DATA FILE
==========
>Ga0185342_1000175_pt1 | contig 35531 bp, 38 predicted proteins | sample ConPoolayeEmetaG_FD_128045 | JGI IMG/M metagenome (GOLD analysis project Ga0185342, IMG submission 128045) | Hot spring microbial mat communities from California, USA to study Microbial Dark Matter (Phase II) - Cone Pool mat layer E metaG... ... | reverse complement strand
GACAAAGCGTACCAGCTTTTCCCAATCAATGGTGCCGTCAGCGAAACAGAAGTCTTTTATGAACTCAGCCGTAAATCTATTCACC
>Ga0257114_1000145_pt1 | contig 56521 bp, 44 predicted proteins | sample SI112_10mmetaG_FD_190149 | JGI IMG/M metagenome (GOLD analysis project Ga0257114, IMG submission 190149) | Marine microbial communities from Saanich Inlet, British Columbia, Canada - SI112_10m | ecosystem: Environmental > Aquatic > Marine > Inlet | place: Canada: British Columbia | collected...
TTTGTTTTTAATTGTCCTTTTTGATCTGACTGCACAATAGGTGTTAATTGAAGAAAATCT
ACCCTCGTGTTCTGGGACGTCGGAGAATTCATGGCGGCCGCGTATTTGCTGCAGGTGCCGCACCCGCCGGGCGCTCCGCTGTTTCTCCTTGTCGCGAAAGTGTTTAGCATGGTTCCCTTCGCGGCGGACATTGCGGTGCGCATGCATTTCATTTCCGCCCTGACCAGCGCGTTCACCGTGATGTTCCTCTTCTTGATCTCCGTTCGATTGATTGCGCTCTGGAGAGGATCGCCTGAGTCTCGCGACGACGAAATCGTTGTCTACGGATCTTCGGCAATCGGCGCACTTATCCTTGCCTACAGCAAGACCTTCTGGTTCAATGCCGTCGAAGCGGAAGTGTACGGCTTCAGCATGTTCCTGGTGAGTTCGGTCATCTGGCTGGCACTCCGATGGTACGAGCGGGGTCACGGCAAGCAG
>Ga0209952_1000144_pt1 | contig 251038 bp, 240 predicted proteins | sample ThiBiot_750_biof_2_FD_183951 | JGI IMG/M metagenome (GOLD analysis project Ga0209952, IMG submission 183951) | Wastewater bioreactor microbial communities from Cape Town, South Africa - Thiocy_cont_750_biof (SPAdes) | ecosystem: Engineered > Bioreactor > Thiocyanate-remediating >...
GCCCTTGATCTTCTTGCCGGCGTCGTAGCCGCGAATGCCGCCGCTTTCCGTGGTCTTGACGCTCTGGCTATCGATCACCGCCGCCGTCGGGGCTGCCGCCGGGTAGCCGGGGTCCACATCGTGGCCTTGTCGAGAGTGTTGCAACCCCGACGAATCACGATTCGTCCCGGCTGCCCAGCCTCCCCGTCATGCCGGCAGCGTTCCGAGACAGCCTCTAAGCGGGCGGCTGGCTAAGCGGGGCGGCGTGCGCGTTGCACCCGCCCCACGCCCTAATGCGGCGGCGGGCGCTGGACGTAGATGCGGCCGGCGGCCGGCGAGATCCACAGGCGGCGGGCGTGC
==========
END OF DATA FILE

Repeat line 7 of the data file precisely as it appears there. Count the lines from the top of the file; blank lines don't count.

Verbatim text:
GCCCTTGATCTTCTTGCCGGCGTCGTAGCCGCGAATGCCGCCGCTTTCCGTGGTCTTGACGCTCTGGCTATCGATCACCGCCGCCGTCGGGGCTGCCGCCGGGTAGCCGGGGTCCACATCGTGGCCTTGTCGAGAGTGTTGCAACCCCGACGAATCACGATTCGTCCCGGCTGCCCAGCCTCCCCGTCATGCCGGCAGCGTTCCGAGACAGCCTCTAAGCGGGCGGCTGGCTAAGCGGGGCGGCGTGCGCGTTGCACCCGCCCCACGCCCTAATGCGGCGGCGGGCGCTGGACGTAGATGCGGCCGGCGGCCGGCGAGATCCACAGGCGGCGGGCGTGC